Different Imaging Modalities Used In The Detection Of Colorectal Cancer

Read Complete Research Material


An Evaluation Of The Different Imaging Modalities Used In The Detection Of Colorectal Cancer


In the past 20 years, the radiology of colorectal cancer has evolved from the barium enema to advanced imaging modalities like phased array magnetic resonance imaging (MRI), virtual colonoscopy and positron emission tomography (PET). Nowadays, primary rectal cancers are preferably imaged with transrectal ultrasound or MRI, while barium enema is still the most often used technique for imaging of colonic cancers. Virtual colonoscopy is rapidly evolving and might considerably change the imaging of colorectal cancer in the near future. The use of virtual colonoscopy for screening purposes and imaging of the colon in occlusive cancer or incomplete colonoscopies is currently under evaluation. The main role of PET is in detecting tumour recurrences, both locally and distantly. Techniques to fuse cross-sectional anatomical (computer tomography (CT) and MRI) and functional (PET) images are being developed. Apart from diagnostic imaging, the radiologists has added image-guided minimally invasive treatments of colorectal liver metastases to their arsenal. The radio-frequency ablation technique is now widely available, and can be used during laparotomy or percutaneously in selected cases.

An Evaluation Of The Different Imaging Modalities Used In The Detection Of Colorectal Cancer

Radiology of colorectal cancer

Radiology of colorectal cancer has dramatically evolved over the past two decades. In the 1980s, colorectal cancer could be diagnosed with a barium enema, and its liver metastases with ultrasound (US) and incremental computer tomography (CT). Nowadays, there is a definite difference in the imaging approach of either colonic or rectal cancer. The method of choice for imaging of colonic cancer is still a double-contrast barium enema (DCBE), while rectal cancer is preferably imaged with transrectal ultrasound (TRUS) or magnetic resonance imaging (MRI). Both the use and clinical impact of DCBE and CT in the imaging of rectal cancer is limited nowadays. New imaging techniques for both colonic and rectal cancer are still evolving: virtual colonoscopy (CT- or MRI-based), positron emission tomography (PET), and the combination of PET and a cross-sectional technique like CT (image fusion). Colorectal liver metastases are imaged with US, MRI, helical or multi-detector CT and PET. MRI, helical or multi-detector CT and PET can also be used to image the direct extension, lymphatic spread and peritoneal seeding of colorectal cancer. Image-guided, minimally invasive treatment of colorectal liver metastases is another new component in the radiology of colorectal cancer.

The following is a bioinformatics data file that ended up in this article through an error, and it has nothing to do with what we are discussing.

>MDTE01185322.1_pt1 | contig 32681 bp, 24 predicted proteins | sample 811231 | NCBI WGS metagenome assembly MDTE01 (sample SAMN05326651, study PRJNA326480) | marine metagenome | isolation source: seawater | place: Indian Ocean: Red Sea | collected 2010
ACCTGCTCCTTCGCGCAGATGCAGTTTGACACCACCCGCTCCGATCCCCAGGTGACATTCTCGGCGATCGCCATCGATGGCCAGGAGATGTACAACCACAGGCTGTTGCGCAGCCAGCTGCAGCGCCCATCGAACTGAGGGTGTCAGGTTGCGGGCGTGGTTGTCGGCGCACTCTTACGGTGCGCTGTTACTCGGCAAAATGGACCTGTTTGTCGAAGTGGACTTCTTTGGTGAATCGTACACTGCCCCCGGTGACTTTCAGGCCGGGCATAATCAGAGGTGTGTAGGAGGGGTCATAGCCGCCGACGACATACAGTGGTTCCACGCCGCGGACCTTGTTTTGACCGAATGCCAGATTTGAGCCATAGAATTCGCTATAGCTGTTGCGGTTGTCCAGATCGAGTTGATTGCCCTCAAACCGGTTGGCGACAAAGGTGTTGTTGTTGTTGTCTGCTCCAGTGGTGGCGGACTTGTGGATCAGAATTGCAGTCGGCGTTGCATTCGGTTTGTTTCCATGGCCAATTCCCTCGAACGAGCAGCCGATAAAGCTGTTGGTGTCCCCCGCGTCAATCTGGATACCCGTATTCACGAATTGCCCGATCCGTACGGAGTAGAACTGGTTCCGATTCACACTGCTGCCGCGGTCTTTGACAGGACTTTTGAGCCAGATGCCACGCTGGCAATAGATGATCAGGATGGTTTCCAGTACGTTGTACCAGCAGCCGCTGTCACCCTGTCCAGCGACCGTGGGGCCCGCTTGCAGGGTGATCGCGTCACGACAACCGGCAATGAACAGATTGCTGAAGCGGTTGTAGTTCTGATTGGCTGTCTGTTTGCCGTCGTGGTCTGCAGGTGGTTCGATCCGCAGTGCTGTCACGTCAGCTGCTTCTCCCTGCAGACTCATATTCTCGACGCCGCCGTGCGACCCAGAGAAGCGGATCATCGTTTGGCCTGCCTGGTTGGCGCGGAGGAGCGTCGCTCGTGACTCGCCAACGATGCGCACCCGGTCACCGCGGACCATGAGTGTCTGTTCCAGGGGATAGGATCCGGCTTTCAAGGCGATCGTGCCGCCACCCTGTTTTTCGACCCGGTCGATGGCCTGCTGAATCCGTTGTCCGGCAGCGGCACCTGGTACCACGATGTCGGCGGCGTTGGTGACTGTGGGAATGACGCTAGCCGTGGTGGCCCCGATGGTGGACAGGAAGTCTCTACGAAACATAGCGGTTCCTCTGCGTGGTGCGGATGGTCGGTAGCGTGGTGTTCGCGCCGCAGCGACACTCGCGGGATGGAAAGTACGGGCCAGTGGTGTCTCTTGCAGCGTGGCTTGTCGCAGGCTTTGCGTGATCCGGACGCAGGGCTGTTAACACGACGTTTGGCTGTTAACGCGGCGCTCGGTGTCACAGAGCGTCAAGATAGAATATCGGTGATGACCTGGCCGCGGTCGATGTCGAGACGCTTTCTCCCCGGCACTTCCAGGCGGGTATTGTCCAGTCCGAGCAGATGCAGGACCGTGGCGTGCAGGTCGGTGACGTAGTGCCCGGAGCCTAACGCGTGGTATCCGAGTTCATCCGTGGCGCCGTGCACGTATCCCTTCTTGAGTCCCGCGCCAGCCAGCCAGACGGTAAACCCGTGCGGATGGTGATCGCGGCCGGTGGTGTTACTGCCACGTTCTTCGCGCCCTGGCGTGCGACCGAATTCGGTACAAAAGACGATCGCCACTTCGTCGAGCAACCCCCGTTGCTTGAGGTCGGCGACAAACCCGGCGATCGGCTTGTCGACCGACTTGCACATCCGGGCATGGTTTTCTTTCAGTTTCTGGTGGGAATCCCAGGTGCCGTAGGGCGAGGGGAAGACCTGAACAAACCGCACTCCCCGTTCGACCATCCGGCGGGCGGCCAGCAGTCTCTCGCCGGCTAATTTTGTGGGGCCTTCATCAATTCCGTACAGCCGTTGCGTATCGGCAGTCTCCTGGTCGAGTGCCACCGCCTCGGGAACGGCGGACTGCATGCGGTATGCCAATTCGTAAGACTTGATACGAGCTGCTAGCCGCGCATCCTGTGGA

The radiology of colorectal cancer is addressed in this review in four separate sections. In the first section, the various widely available diagnostic methods for imaging of primary colorectal cancer are reviewed. The second and third sections are on virtual colonoscopy, and PET and image fusion, respectively. The final part describes the image-guided treatment of colorectal liver metastases. The interaction of endoscopy and radiology in primary colorectal cancer, and the imaging of colorectal liver metastases are beyond the scope of this review.

Imaging of colorectal cancer


Most, if not all, colorectal cancers develop via the adenoma-carcinoma sequence with an adenoma dwell time, in the ...
Related Ads